Getting sick of having three first aid kits and a badly organized medicine cabinet I finally got my act together and conglomerated all of them to create the mother of all first aid kits. All it took was one trip to the La Sirena (DR’s version of Walmart) to buy a plastic toolbox and a couple of hours and I reorganized all our meds. Kurtis says that I cannot get seriously injured now though, because I am the only one who knows the method of my organizing madness.
The Mother Of All First Aid Kits
We never went out and bought really specific meds for our sailing adventures because we expected, and it turned out to be true, that you can buy pretty much everything you may need, and for cheap, at any island that we were stopping at in the Caribbean. I also never saw the value of paying for and stocking up on pills that have an expiration date and will probably go bad before we ever need to use them. We just wait and if a sickness does occur during our adventures then we visit the doctor’s office and get meds for 1/8th of the price that we would back home. Keep in mind we are not crossing and ocean or going to remote islands, everywhere we have visited has had some sort of medical facility. Outside of the regular things that a first aid kit comes stocked with we only made a few additions, but I will go over everything here.
I separated our first aid stuff into three sections, for easier access. The first kit was for all first aid needs, the second kit was so all the seasickness meds we have acquired over time and friends visits, and the third area, in our medicine cabinet, is dedicated to the girls regular medicines.
Top section are for most used things:
-bandaids (when you combine 3 first aid kits you now have enough bandaids to care for an army of wounds, of every size and shape)
-princess bandaids – for the more finicky amoung us
-travel packets of Neosporin and burn cooling gel
-TruKid Sport Stick (this is for children, to help soothe muscles and joints. The stuff smells great, its all natural, and makes for the perfect “magic cream” when the girls get bobos. It works so well that they often pretend that they are sore somewhere and ask to be massaged with the magic cream.)
-new skin (liquid bandage for all those annoying blisters or small cuts)
-after bite (both the adult and kid’s version, to help with all the itchies that we aquire living out here)
-Polysporin and Neosporin
-Too many Sterile Gauze Pads
-larger sized bandaids
-three triangular slings
-three instant cold packs
-three tensor bandages
-large nail clippers
-two sets of tweezers
-two pairs or bandage scissors
-15 rehydration packets
-aloe vera gel
-tiger balm (for those painful muscles, its like adult “magic cream”)
-Voltaren (its like A535 muscle rub)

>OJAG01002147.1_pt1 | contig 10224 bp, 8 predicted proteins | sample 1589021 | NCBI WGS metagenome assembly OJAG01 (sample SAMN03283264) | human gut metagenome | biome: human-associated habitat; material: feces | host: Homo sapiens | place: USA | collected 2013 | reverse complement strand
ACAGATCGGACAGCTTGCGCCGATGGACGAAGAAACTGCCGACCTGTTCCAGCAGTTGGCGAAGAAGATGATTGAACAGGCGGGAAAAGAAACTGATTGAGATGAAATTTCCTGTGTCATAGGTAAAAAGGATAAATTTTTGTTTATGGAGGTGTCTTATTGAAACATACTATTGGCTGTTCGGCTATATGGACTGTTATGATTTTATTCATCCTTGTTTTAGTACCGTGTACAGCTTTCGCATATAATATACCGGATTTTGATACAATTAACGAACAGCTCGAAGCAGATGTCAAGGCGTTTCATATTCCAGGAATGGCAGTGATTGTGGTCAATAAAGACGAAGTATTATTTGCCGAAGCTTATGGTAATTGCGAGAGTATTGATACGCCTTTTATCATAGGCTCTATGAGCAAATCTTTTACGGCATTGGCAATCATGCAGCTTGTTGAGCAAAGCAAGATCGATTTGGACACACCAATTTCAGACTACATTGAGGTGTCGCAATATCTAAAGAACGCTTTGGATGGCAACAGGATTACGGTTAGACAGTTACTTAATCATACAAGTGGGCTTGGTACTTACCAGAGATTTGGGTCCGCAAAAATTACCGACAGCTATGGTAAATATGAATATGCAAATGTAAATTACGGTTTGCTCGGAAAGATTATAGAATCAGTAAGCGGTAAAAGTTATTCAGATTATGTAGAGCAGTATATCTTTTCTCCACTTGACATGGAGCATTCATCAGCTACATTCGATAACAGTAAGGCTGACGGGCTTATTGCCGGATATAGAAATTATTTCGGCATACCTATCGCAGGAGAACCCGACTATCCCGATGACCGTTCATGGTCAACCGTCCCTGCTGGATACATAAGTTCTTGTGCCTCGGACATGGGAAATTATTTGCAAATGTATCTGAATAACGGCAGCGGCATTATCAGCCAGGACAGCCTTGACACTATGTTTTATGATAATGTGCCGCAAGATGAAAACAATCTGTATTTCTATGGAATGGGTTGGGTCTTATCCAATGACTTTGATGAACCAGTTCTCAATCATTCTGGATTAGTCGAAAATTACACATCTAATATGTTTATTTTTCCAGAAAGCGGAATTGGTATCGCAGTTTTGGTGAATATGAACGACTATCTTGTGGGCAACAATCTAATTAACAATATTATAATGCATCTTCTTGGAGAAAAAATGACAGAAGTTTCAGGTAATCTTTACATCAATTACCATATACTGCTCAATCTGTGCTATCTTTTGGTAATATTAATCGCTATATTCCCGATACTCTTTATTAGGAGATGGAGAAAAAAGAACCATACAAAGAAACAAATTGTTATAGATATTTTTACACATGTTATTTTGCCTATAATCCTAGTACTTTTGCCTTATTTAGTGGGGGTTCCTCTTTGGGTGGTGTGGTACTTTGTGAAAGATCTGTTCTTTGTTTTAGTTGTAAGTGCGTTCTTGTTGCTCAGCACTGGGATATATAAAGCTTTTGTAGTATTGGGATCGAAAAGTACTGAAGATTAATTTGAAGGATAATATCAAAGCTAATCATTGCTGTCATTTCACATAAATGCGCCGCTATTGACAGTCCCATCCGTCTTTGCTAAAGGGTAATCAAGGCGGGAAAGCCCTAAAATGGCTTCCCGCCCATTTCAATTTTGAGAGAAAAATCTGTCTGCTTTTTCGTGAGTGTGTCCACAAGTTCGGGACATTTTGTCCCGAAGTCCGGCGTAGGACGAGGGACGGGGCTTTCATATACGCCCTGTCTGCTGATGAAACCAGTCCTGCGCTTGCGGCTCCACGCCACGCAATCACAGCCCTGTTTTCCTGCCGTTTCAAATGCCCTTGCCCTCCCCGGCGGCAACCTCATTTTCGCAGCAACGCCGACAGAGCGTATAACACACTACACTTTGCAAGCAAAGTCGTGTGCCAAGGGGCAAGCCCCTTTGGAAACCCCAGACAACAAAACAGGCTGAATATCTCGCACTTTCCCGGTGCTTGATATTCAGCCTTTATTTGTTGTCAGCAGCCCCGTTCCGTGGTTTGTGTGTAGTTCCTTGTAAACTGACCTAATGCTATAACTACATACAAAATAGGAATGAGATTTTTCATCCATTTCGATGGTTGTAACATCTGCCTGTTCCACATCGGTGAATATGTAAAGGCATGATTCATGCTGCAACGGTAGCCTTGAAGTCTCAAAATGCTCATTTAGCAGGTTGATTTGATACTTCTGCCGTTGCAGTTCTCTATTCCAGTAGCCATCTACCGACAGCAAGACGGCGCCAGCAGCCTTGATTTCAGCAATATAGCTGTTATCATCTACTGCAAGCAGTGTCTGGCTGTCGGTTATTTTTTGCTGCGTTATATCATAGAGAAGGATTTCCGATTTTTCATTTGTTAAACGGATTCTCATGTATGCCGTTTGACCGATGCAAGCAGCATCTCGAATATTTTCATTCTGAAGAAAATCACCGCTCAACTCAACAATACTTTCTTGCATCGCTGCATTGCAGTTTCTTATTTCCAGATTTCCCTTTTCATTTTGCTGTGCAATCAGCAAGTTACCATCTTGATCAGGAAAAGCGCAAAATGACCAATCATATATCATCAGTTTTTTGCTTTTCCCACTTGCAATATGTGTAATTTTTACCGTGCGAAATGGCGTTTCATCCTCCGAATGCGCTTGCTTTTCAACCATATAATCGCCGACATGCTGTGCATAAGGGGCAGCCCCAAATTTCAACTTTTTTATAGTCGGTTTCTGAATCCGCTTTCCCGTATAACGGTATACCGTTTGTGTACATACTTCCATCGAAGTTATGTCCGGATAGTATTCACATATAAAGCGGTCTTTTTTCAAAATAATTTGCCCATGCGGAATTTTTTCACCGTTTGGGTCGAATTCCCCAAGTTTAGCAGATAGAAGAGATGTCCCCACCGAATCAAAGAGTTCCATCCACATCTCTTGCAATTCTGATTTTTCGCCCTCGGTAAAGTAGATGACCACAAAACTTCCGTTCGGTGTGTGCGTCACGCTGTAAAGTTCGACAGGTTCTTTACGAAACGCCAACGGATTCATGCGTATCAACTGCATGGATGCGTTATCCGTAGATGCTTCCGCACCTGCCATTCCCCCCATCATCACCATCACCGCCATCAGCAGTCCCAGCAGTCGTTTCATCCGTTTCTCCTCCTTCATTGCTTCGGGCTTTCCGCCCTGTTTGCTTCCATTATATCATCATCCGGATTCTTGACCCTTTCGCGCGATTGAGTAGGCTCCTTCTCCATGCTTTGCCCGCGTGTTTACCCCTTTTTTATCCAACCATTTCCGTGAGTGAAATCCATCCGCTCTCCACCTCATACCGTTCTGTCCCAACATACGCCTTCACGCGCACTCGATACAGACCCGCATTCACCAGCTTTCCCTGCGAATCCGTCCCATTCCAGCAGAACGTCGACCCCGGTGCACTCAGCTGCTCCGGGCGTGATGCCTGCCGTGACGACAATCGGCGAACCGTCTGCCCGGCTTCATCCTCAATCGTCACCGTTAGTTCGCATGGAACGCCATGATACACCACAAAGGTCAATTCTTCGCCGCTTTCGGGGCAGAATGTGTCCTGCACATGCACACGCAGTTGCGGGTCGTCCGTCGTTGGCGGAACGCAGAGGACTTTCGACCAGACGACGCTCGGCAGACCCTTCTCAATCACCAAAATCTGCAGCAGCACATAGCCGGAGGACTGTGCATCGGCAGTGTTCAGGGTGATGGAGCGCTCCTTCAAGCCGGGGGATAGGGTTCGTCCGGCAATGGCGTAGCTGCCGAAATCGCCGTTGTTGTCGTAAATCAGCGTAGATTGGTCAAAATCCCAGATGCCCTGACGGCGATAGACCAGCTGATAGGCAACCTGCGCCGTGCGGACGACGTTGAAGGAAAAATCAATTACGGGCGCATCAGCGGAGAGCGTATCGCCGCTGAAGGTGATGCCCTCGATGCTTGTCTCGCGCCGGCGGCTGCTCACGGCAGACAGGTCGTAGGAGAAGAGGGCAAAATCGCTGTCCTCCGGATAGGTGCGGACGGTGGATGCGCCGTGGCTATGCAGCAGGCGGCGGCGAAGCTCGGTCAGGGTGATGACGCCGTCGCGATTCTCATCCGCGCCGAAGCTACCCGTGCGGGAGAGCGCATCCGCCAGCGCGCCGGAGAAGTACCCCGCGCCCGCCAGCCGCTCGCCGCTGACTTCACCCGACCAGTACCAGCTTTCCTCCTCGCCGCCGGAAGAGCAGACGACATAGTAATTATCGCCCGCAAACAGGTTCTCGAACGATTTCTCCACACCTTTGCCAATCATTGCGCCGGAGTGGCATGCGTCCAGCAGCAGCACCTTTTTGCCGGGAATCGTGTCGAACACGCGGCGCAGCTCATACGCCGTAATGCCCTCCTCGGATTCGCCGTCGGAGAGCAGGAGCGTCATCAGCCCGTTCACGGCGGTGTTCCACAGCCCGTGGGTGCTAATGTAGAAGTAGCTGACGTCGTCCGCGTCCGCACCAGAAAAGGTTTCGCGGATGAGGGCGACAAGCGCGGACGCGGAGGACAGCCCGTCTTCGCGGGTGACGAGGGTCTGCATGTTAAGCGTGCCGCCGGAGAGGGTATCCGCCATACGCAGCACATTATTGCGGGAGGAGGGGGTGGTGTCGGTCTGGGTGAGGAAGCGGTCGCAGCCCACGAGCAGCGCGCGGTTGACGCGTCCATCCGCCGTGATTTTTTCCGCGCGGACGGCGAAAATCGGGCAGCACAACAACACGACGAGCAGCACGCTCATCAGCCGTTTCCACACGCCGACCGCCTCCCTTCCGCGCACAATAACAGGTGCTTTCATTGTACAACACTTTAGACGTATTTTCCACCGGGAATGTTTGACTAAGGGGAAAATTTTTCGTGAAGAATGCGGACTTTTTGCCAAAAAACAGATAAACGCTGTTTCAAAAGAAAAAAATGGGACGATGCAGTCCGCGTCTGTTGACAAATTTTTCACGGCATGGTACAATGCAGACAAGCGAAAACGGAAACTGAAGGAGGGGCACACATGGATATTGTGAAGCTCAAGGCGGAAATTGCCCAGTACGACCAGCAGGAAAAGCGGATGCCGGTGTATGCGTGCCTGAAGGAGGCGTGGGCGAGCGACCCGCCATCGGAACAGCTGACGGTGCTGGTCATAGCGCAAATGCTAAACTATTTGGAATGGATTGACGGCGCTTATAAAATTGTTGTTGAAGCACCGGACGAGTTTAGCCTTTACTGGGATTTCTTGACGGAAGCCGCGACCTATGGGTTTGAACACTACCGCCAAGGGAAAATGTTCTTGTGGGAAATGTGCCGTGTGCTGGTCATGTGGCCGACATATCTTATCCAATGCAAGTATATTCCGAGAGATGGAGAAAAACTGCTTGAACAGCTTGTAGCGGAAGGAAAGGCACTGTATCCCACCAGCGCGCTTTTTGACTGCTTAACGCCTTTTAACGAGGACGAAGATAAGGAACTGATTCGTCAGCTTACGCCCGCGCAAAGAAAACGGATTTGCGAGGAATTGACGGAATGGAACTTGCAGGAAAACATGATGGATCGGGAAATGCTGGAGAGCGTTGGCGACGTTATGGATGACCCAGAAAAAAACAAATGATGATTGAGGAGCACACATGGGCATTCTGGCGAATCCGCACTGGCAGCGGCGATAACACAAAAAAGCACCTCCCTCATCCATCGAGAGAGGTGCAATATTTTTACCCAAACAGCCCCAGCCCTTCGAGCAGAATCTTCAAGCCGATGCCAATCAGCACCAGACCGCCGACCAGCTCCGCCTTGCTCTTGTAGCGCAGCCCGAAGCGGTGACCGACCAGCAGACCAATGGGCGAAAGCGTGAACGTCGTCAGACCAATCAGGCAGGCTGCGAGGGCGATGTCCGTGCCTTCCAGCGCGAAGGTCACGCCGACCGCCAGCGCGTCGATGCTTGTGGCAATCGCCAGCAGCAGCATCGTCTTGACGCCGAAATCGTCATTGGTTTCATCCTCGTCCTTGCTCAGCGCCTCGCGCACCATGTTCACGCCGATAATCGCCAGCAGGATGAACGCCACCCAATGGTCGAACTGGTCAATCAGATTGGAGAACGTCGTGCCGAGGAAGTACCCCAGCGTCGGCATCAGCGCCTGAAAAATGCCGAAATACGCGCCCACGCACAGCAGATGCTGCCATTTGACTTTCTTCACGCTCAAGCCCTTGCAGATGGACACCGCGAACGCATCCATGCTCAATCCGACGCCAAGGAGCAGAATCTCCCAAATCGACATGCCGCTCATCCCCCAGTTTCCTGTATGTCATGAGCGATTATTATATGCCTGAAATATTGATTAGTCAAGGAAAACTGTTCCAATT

-Ciprofloxin tablets (these are a kill all antibiotic, literally you have stomach bugs, this will kill it, you have an infected skin wound, this will kill it, but beware it also kills all your good bugs, so you only want to take this if you really need it. We only bought them ahead of time because they were extremely cheap in the bahamas, something like $5 for a box of 10 tablets.)
-Crazy Glue (superglue works wonders for keeping small cuts shut
-1 small first aid book
-Dramamine and Bonine. (Guests left these on our boat, we don’t use them as Eben has had adverse affects from both of them. Hallucinations are never good when you are sailing).
-Children’s Gravol (we have never used this yet, but this trip we will give it a go with our girls, since they were both seasick on our last day trip)
-Transderm-V Scopolamine. (Eben swears by these. He uses half a patch behind the ear anytime we go out, or even when he goes spearfishing, and no longer gets seasick. He has never had any side effects from these. In Canada these are very affordable at about $10-$15 for a box with two patches, but the US are pricier, and the Bahamas are insanely costly at $90 for a box of two)
And then there is the All-Natural section of the seasickness box, since I have always been pregnant or nursing while sailing I have never wanted to take any “real” meds not knowing what might get passed along to the baby. I couldn’t tell you which of these really works since I have always used a mix of all of them, but I have never been seasick, or I may just have a stomach of steal.
-Seabands (the bracelets with the pressure point for your wrists)
-MotionEase (drops you put behind the ears)
-Ginger gum and Ginger pills
-Cocculine (a homeopathic tablet a friend swears by).
This we keep fully stocked with medicine for the girls. The reason we stock up on these is because they are Tylenol brand, which the girls have always used and it works for them, and it is in the flavors they will swallow. These are not always readily available in all countries, so they are often on our list of things for guests to bring for us.
-Childrens’ and Infants Tylenol for pain and fevers
-Childrens’ cough and cold
-CVS brand version of Benadryl for allergic reactions (thankfully ours girls don’t have any yet, that we have discovered anyways)
-Childrens’ Vic’s Vapo Rub
-Histal cough Expectorant (got this from the Bahamas)
That’s it. Our whole kit(s) of anything we may need and have, now, easily accessible to us. Everything else is just a pharamcy’s visit away.